I don't understand this

Discussion in 'Xbox 360 - Games & Content' started by kosheh, Dec 6, 2009.

Dec 6, 2009

I don't understand this by kosheh at 2:03 PM (726 Views / 0 Likes) 3 replies

  1. kosheh
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    Member kosheh GBAtemp Advanced Fan

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    *Before I continue, I'm a Wii owner looking into purchasing an XBOX360 at a later date. Once I move, I'm throwing some money into making a nice entertainment center and I wanted a 360 to be a part of this. My knowledge is not as awesome as a 360 owner, so don't laugh at me if I mess up the facts ): Anyway:


    So I'm browsing eBay and I'm browsing through their XBOX360s, out of pure curiosity. There's nice-priced consoles, say like in the $220 range that look pretty nice, work fine, so on and so forth, but then I see these RIDICULOUSLY priced consoles, like $32. $51. $60. I read up on them and it's just the XBOX360 console only. Understandable...but it's red-ringed.

    From my understanding, most redringed consoles have heatsink damage and are usually unrepairable - you've got to send a RROD console to Microsoft for repairs.

    Now, what's the reason for a seller to sell an RROD'd console? If a seller purchases it, what's he supposed to do with it? What are you supposed to do with it?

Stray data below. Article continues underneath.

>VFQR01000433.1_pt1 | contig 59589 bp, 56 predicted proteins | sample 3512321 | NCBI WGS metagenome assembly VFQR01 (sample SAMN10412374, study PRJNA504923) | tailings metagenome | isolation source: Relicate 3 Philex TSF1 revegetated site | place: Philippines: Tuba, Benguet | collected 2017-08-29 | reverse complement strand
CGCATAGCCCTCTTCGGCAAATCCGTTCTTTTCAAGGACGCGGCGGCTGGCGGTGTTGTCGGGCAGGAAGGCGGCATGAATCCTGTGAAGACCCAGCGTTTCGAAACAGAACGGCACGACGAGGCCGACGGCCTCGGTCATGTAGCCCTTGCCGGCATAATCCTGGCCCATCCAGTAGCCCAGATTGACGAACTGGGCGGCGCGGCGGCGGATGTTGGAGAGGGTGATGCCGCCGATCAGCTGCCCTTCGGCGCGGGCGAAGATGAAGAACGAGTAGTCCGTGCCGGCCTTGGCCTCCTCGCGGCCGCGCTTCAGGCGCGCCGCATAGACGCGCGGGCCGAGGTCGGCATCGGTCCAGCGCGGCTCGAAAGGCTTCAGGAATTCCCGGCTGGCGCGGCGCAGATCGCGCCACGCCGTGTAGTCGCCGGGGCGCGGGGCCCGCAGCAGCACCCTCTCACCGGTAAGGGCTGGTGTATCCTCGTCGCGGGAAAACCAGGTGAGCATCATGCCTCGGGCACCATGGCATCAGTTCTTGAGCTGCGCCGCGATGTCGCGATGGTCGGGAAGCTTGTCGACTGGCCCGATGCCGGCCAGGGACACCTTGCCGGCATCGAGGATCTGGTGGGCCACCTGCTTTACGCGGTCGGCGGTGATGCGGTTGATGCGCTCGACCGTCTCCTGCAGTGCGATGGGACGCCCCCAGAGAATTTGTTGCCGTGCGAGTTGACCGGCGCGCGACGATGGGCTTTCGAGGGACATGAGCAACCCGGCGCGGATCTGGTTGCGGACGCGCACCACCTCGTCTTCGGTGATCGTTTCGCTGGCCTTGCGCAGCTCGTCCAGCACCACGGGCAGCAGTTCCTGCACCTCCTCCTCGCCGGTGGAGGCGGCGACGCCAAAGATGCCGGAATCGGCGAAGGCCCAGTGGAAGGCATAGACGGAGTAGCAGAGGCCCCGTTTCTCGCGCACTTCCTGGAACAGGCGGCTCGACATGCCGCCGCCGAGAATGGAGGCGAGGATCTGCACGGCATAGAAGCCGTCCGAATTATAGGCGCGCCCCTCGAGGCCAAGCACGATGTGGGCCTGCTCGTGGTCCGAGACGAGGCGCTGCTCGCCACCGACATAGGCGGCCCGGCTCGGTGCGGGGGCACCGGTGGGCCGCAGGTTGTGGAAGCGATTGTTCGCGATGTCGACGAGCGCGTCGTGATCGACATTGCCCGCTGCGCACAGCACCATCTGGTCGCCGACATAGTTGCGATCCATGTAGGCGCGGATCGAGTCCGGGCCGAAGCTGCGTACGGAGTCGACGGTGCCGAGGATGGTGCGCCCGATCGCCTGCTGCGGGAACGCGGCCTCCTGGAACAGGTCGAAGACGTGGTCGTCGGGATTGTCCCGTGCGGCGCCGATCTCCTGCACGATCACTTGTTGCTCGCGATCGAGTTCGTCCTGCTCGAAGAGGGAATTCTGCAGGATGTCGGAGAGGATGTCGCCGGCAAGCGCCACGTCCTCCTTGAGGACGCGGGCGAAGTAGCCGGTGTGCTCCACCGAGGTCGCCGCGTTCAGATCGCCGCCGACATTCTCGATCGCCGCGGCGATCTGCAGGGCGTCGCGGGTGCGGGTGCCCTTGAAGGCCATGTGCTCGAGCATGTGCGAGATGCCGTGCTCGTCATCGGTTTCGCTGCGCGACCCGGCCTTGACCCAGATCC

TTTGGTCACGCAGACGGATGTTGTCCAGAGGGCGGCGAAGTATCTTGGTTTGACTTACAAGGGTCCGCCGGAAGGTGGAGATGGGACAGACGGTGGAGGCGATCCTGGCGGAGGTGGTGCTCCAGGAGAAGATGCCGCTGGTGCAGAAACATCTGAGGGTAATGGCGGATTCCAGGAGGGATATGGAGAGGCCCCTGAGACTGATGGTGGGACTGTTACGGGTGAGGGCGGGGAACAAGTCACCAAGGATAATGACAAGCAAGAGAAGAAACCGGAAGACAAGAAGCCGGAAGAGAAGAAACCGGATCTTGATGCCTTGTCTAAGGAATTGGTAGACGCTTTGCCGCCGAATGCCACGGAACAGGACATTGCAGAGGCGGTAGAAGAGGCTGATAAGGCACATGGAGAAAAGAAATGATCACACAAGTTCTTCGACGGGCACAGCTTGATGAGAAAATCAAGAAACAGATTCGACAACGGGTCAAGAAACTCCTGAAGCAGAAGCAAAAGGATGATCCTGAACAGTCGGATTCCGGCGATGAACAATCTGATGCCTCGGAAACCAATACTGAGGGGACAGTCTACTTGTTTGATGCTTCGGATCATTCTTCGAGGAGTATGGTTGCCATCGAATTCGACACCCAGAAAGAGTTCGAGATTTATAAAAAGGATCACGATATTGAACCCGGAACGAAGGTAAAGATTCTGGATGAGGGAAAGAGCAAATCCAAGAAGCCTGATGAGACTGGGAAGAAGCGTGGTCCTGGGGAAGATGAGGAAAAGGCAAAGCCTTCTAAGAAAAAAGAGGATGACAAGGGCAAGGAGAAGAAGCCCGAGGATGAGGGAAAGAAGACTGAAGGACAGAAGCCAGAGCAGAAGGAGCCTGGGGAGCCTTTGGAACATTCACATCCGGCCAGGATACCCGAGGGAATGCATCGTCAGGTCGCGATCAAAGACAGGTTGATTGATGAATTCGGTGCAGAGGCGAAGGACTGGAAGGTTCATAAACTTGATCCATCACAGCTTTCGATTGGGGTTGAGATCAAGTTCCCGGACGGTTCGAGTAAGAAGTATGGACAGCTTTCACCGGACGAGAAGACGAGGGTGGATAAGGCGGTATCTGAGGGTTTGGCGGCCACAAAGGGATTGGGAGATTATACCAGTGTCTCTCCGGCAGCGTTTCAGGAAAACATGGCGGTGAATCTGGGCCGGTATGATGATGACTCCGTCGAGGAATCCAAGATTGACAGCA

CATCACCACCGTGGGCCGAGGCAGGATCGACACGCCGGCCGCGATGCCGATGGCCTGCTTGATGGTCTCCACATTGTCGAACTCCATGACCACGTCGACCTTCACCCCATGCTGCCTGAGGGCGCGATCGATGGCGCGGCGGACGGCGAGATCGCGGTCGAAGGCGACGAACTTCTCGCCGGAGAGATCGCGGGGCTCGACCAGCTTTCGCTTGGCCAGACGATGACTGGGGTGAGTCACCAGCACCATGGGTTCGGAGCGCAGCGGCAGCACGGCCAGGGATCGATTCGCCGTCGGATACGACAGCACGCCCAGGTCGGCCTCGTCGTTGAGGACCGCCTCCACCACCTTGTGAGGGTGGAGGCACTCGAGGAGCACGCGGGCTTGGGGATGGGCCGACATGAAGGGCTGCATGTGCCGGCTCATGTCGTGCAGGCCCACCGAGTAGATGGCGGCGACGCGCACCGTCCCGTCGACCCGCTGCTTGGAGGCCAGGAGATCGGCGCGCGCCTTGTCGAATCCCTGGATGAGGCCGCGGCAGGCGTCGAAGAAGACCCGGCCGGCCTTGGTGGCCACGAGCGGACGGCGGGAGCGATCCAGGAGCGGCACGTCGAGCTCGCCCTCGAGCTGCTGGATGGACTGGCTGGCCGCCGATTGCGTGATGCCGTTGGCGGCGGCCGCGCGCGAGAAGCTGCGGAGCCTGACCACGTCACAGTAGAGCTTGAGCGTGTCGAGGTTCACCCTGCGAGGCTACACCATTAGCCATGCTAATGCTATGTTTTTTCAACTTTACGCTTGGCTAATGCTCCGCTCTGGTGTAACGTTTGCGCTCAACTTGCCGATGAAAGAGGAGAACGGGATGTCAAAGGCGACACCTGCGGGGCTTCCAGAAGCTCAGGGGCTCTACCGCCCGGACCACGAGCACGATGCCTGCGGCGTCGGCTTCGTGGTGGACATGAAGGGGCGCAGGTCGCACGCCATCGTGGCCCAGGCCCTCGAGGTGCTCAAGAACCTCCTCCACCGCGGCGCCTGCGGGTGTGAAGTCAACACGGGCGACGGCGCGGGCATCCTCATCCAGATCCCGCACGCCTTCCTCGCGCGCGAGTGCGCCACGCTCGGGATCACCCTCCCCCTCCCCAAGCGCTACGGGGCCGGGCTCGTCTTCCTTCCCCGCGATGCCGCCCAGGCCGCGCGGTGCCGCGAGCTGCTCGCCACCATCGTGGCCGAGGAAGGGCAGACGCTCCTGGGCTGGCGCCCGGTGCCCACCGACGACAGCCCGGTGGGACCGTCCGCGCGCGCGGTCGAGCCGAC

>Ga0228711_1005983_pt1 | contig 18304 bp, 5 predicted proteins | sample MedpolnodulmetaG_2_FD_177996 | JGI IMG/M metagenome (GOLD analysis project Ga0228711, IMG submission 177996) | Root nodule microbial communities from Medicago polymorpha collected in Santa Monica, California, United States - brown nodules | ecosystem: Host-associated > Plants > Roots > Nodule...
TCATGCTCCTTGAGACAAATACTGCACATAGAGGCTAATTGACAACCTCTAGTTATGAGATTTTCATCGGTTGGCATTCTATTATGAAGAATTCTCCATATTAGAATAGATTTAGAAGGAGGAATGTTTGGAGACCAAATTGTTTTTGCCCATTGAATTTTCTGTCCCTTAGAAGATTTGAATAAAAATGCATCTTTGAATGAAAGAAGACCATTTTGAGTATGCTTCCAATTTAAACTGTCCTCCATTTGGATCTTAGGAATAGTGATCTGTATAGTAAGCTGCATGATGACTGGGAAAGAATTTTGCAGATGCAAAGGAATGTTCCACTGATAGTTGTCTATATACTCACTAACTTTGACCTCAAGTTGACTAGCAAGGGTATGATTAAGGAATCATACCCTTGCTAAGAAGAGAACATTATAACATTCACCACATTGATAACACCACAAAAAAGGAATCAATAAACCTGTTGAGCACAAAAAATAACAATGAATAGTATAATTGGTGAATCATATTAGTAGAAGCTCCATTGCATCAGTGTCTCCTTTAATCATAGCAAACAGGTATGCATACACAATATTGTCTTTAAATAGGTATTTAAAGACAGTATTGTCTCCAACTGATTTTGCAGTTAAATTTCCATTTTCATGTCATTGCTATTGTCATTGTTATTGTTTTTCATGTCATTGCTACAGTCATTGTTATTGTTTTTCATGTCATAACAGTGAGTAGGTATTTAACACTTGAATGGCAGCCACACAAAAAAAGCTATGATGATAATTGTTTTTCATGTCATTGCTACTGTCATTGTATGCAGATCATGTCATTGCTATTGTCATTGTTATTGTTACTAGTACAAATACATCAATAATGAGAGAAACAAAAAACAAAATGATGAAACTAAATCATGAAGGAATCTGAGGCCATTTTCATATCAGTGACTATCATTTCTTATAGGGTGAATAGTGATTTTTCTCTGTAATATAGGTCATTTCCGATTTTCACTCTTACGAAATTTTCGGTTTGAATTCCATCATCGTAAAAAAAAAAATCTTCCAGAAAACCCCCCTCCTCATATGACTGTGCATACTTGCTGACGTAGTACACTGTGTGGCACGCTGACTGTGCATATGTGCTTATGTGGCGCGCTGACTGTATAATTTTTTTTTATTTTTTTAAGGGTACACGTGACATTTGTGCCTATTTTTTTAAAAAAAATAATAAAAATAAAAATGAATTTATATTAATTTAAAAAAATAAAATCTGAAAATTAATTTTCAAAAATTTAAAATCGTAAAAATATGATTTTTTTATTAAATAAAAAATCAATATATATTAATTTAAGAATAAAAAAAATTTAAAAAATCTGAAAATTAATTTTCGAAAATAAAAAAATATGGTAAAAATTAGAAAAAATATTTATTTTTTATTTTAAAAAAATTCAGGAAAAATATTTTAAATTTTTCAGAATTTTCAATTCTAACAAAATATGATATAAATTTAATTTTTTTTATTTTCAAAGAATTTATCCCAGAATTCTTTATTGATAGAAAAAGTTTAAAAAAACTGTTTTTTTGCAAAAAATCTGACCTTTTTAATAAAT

If you bring it to a ma-and-pa gaming store, yes they'll probably clean up the heatsink and whatnot, but what are you supposed to do with it post-repair? Not play on Live because Microsoft will catch and ban you for it? Or...is it just a conversation piece?


    I really don't understand >_> If it's as easy as getting it repaired and playing the XBOX360 like normal, then why doesn't EVERYONE just buy broken 360's with the intent of repairing them?
     
  2. Originality

    Member Originality Chibi-neko

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    Usually when you see a 360 console being sold with RRoD, console only, ebayers also slap on the label "Spares or Repairs". This is because the components inside can, potentially, be fixed by repairers and sold on as "refurbished", or if it can't be fixed, then certain parts inside can be used as spares to fix/refurbish other consoles. Of all the consoles I've fixed myself, the one I couldn't fix ended up being dissected and now it's parts are spread between 7 other working consoles.